Telemedicine’s expansion during the pandemic minimized exposure and addressed the problem of health care deserts.

Roughly 20 percent of Americans live in rural areas and too often must travel long distances to receive health care. The National Rural Health Association reports the “patient-to-primary care physician ratio in rural areas is only 39.8 physicians per 100,000 people, compared to 53.3 physicians per 100,000 in urban areas.” But during the pandemic, technology, including telephone and video, bridged the care gap, allowing patients to receive critical treatment and prescriptions.

But just when we thought telemedicine and prescriptions by mail were established, some states have begun to run interference.

In efforts to ban abortion by restricting the delivery of a single medication, mifepristone, we’re witnessing a major flaw and recognizing telemedicine has a technology and jurisdictional problem.

How can a state regulate who provides treatment to people within its borders and where medication authorized by the Food and Drug Administration (FDA) and Drug Enforcement Agency (DEA) is delivered when patients can receive treatment through their smartphones and computers anywhere in the world?

While Texas can ban mifepristone, by what authority can it restrict its order and transportation through the U.S. Postal Service without challenging the way telemedicine works? The looming question for legislators: Is banning a single medication worth jeopardizing the convenient and cost-effective health care telemedicine provides for millions of Americans?

Telemedicine and the ability to receive prescriptions by mail is not just good health care, it’s good business. The National Institutes of Health estimates that 25 percent of all prescriptions were filled by mail in 2022. Well-established pharmacies like Walgreens and CVS have expanded their mail-order services, Amazon has gotten into the mail-order pharmacy business through the acquisition of PillPack in 2018, and new companies like Nurx, Teledoc Health and PlushCare have emerged that combine virtual health care with prescriptions by mail. The Veterans Affairs Department launched its Meds by Mail program in 2009, and it now provides about 80 percent of all outpatient prescriptions by mail to veterans in all U.S. territories. Some insurance providers encourage mail order by minimizing or eliminating co-pays completely for mail order maintenance prescriptions.

The law requires doctors to practice only in states where they are licensed, but doctors rely on telemedicine patients to tell them where they are located to ensure that they are not practicing in a state without a license. Requiring these providers not only to comply with the FDA, DEA and Postal Service requirements but also to note state-by-state where doctors are located, patients are located and where prescriptions are being mailed every single time a prescription is dispensed by mail would interfere with telemedicine efficiencies.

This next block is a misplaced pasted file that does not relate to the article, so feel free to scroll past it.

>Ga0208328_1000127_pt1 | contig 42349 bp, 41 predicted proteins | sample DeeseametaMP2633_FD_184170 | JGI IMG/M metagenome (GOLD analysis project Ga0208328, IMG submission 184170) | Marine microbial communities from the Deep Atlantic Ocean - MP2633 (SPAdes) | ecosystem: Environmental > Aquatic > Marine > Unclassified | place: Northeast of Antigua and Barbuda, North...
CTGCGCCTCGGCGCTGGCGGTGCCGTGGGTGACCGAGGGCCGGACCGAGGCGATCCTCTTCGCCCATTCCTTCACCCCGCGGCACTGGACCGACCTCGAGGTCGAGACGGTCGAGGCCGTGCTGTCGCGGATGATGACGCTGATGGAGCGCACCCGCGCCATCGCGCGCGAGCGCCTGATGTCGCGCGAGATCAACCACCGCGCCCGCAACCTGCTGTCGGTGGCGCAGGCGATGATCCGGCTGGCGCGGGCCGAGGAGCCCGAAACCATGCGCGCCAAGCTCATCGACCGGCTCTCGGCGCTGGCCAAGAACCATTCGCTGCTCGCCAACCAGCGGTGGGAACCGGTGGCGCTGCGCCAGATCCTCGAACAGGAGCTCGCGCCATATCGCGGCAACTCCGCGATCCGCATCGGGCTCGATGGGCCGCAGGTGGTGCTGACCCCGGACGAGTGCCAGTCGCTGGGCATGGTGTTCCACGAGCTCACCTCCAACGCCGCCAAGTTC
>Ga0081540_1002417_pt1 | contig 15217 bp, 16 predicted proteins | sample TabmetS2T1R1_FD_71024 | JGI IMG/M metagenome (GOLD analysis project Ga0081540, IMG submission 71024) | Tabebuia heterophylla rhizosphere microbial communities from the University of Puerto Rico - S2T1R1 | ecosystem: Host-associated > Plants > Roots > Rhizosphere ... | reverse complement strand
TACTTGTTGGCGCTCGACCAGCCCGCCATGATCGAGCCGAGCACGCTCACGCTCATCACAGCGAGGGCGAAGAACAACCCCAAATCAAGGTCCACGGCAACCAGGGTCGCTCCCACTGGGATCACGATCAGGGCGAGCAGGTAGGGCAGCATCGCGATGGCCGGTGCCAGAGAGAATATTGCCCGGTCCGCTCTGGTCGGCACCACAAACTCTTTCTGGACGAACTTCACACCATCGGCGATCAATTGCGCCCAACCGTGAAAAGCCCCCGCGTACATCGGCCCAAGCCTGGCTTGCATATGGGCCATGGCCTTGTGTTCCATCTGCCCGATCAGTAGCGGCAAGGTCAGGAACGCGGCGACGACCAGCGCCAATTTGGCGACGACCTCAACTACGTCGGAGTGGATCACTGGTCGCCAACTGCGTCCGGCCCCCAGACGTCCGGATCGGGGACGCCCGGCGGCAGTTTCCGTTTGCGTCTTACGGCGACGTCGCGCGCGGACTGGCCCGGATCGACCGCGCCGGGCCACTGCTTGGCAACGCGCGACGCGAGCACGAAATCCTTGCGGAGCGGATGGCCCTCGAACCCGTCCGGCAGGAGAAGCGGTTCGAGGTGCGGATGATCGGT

Texas’s attempt to ban a single drug by mail order highlights the problems with a decision like Dobbs, mandating a state solution in a world increasingly connected nationally and globally by technology. The example of telemedicine shows how a single state ban can become a de facto national ban for patients with limited access to health care. Allowing this situation to persist gives a single state more authority than it is intended to have. 

Texas does not have the right to inspect a person’s mail without a warrant, nor does it have the right to restrict what someone puts in the mail as the Postal Service is federally administered. To avoid a violation of Texas’s ban on mifepristone, and to make a single state’s law become a national law, may require a company to simply stop doing mail-order and telemedicine business in Texas completely.

This outcome would be harmful to the millions of Texans in rural and urban areas who are more than an hour away from health care. If this issue makes it to the U.S. Supreme Court, the justices will be forced to consider not only Texas’s right as a state to ban the use of abortifacients, but also the right of companies to do legal business approved by multiple federal agencies in all 50 states free of state or regional restrictions.

Siding with Texas could eliminate access to health care for millions of Americans. The court must decide whether a single state’s interests can be allowed to destroy an industry and to eliminate a public good. To bend to the will of Texas would contradict the court’s stated intentions of the majority in Dobbs: to allow each individual state to decide how it would like to regulate abortion. The court cannot allow Texas’s ban to stand.

Carliss Chatman is an associate professor of law at Southern Methodist University Dallas Dedman School of Law.

Copyright 2023 Nexstar Media Inc. All rights reserved. This material may not be published, broadcast, rewritten, or redistributed.

By admin

Leave a Reply

Your email address will not be published. Required fields are marked *